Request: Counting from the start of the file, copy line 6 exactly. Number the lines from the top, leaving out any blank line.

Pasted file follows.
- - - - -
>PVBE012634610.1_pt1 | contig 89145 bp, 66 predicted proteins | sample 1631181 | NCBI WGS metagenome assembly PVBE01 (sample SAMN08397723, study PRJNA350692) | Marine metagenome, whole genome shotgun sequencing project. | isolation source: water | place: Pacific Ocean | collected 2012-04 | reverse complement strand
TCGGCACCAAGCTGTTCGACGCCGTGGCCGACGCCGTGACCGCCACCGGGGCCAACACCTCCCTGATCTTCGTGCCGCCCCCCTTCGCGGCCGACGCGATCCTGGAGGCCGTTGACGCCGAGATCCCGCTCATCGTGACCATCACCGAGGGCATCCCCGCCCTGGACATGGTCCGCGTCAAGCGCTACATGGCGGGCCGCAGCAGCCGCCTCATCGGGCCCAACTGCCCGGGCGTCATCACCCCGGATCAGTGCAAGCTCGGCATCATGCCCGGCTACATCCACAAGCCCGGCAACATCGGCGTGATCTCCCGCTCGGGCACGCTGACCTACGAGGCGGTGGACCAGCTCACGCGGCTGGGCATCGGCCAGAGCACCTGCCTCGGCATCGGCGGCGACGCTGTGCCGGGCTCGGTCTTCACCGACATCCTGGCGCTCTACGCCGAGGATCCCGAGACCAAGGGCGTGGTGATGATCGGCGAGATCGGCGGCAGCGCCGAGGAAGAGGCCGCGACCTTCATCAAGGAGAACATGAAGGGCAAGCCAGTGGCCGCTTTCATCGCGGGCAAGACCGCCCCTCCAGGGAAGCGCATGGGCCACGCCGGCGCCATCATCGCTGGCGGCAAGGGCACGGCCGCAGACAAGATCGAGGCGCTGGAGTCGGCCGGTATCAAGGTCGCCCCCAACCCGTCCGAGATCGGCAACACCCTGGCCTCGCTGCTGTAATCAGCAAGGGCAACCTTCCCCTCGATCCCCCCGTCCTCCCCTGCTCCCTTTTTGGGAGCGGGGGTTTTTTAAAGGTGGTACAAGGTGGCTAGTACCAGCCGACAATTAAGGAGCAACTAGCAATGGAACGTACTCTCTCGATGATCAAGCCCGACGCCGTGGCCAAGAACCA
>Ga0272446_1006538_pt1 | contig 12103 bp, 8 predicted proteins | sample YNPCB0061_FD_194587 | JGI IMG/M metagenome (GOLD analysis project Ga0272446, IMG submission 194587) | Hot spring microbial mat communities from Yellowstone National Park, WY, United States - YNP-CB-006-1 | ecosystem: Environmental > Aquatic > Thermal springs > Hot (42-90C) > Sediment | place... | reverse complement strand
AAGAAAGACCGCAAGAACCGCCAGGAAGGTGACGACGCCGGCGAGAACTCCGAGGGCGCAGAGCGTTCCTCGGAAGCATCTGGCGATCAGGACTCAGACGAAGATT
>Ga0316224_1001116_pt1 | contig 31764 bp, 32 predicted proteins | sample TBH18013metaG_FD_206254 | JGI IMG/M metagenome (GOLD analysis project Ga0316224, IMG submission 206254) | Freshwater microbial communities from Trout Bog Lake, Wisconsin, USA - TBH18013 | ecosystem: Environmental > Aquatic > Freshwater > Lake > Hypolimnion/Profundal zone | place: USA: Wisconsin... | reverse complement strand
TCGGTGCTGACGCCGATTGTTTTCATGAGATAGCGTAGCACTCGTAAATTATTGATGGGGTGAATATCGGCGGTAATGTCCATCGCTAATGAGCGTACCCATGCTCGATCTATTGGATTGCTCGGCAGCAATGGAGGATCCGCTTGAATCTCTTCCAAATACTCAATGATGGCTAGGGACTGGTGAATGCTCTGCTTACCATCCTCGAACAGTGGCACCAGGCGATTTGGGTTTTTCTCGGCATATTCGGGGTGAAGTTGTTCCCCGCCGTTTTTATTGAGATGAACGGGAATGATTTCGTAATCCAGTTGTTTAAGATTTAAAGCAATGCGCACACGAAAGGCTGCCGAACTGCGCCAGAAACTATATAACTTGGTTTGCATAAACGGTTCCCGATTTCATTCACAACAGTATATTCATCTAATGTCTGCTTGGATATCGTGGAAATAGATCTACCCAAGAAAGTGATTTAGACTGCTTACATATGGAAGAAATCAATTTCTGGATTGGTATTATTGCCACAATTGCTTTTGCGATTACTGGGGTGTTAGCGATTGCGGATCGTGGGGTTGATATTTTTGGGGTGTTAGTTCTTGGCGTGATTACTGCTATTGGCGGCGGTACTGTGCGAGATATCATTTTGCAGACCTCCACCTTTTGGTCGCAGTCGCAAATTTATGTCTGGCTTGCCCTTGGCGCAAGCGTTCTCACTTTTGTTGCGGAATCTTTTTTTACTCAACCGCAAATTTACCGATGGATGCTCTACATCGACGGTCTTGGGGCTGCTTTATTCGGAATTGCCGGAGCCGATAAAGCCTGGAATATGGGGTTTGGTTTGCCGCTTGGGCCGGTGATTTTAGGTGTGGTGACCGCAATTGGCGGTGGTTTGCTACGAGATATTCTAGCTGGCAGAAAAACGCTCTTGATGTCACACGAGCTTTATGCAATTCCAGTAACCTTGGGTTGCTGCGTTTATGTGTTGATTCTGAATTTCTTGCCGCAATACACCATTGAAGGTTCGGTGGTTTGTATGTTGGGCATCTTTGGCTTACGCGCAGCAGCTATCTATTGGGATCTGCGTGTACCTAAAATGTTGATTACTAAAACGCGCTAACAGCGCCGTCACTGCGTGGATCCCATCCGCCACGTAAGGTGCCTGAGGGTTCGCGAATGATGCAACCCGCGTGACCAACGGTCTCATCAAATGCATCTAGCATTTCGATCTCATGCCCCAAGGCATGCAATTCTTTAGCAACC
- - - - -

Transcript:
TCGGTGCTGACGCCGATTGTTTTCATGAGATAGCGTAGCACTCGTAAATTATTGATGGGGTGAATATCGGCGGTAATGTCCATCGCTAATGAGCGTACCCATGCTCGATCTATTGGATTGCTCGGCAGCAATGGAGGATCCGCTTGAATCTCTTCCAAATACTCAATGATGGCTAGGGACTGGTGAATGCTCTGCTTACCATCCTCGAACAGTGGCACCAGGCGATTTGGGTTTTTCTCGGCATATTCGGGGTGAAGTTGTTCCCCGCCGTTTTTATTGAGATGAACGGGAATGATTTCGTAATCCAGTTGTTTAAGATTTAAAGCAATGCGCACACGAAAGGCTGCCGAACTGCGCCAGAAACTATATAACTTGGTTTGCATAAACGGTTCCCGATTTCATTCACAACAGTATATTCATCTAATGTCTGCTTGGATATCGTGGAAATAGATCTACCCAAGAAAGTGATTTAGACTGCTTACATATGGAAGAAATCAATTTCTGGATTGGTATTATTGCCACAATTGCTTTTGCGATTACTGGGGTGTTAGCGATTGCGGATCGTGGGGTTGATATTTTTGGGGTGTTAGTTCTTGGCGTGATTACTGCTATTGGCGGCGGTACTGTGCGAGATATCATTTTGCAGACCTCCACCTTTTGGTCGCAGTCGCAAATTTATGTCTGGCTTGCCCTTGGCGCAAGCGTTCTCACTTTTGTTGCGGAATCTTTTTTTACTCAACCGCAAATTTACCGATGGATGCTCTACATCGACGGTCTTGGGGCTGCTTTATTCGGAATTGCCGGAGCCGATAAAGCCTGGAATATGGGGTTTGGTTTGCCGCTTGGGCCGGTGATTTTAGGTGTGGTGACCGCAATTGGCGGTGGTTTGCTACGAGATATTCTAGCTGGCAGAAAAACGCTCTTGATGTCACACGAGCTTTATGCAATTCCAGTAACCTTGGGTTGCTGCGTTTATGTGTTGATTCTGAATTTCTTGCCGCAATACACCATTGAAGGTTCGGTGGTTTGTATGTTGGGCATCTTTGGCTTACGCGCAGCAGCTATCTATTGGGATCTGCGTGTACCTAAAATGTTGATTACTAAAACGCGCTAACAGCGCCGTCACTGCGTGGATCCCATCCGCCACGTAAGGTGCCTGAGGGTTCGCGAATGATGCAACCCGCGTGACCAACGGTCTCATCAAATGCATCTAGCATTTCGATCTCATGCCCCAAGGCATGCAATTCTTTAGCAACC